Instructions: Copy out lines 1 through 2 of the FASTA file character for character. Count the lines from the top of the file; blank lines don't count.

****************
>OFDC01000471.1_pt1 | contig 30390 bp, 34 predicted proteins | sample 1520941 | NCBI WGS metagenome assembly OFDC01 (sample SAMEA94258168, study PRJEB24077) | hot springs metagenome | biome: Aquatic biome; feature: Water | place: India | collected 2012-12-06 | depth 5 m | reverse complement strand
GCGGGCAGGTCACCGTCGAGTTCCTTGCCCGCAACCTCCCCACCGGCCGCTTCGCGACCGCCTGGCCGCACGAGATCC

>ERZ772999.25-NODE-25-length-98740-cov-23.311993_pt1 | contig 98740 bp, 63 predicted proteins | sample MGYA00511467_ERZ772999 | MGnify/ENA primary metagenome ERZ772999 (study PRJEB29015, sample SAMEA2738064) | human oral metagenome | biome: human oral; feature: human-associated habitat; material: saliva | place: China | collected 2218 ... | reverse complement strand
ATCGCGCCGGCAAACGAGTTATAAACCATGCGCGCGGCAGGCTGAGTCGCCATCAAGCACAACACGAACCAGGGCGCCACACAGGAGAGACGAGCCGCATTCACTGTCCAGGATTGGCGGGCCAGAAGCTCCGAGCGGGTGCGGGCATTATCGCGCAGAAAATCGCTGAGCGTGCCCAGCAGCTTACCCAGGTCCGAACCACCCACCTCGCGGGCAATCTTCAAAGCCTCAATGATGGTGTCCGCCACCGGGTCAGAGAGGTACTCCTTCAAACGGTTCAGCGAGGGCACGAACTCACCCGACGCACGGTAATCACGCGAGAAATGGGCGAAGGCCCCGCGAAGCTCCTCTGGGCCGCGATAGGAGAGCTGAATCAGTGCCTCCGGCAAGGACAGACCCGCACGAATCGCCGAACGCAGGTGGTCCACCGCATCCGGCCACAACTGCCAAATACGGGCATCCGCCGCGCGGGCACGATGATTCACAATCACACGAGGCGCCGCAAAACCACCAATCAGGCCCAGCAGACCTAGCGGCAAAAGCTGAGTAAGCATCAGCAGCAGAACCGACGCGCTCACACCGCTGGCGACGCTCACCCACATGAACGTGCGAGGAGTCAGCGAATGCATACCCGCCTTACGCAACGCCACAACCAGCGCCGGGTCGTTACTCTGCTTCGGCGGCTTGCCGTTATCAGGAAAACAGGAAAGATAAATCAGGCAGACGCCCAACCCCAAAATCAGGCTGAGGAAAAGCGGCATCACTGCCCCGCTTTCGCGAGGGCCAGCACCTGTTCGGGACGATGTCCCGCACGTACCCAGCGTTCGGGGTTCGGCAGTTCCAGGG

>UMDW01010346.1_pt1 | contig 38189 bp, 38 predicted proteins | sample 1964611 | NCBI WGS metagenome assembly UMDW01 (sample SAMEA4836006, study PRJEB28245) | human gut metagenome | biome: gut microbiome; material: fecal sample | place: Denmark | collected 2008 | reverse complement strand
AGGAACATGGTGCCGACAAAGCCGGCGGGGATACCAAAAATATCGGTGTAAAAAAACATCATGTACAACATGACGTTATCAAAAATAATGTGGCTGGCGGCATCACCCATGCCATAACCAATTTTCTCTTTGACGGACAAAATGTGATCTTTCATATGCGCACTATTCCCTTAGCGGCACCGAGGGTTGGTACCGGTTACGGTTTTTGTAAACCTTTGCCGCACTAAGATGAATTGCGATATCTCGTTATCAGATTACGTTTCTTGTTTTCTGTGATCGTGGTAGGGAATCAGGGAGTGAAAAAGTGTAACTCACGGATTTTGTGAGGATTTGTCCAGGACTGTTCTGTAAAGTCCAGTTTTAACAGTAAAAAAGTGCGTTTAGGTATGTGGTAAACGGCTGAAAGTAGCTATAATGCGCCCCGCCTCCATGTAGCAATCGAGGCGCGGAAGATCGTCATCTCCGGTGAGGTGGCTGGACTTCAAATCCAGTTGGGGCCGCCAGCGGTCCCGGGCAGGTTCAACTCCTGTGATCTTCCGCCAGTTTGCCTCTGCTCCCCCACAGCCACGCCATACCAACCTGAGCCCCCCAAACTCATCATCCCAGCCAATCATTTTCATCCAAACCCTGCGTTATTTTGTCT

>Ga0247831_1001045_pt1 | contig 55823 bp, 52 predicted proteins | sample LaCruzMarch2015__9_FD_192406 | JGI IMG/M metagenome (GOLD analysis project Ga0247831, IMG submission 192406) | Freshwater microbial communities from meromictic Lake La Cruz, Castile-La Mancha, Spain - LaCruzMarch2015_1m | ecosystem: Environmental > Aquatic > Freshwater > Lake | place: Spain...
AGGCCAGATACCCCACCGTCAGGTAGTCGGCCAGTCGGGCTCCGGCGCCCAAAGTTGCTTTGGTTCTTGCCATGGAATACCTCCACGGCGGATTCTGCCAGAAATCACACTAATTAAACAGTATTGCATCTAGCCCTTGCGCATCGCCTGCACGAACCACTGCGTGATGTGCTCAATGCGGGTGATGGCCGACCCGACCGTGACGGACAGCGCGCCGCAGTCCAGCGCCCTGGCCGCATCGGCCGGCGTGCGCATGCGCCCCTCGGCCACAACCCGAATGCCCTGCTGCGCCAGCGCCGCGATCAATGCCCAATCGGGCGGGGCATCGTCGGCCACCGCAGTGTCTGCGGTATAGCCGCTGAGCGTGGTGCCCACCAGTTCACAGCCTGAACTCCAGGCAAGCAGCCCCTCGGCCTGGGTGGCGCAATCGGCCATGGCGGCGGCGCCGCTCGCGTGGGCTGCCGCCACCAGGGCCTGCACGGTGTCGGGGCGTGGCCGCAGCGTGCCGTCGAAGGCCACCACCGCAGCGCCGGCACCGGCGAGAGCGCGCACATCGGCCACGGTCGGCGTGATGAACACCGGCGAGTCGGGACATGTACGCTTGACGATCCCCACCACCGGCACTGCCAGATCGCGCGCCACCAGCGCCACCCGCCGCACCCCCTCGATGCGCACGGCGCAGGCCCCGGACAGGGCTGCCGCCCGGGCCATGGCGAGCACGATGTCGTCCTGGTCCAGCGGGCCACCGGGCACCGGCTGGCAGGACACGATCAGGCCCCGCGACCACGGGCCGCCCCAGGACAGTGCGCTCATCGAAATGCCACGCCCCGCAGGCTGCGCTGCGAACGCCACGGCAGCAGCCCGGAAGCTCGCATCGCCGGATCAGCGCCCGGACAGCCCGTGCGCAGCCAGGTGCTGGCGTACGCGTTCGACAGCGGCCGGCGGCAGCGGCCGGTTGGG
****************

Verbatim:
>OFDC01000471.1_pt1 | contig 30390 bp, 34 predicted proteins | sample 1520941 | NCBI WGS metagenome assembly OFDC01 (sample SAMEA94258168, study PRJEB24077) | hot springs metagenome | biome: Aquatic biome; feature: Water | place: India | collected 2012-12-06 | depth 5 m | reverse complement strand
GCGGGCAGGTCACCGTCGAGTTCCTTGCCCGCAACCTCCCCACCGGCCGCTTCGCGACCGCCTGGCCGCACGAGATCC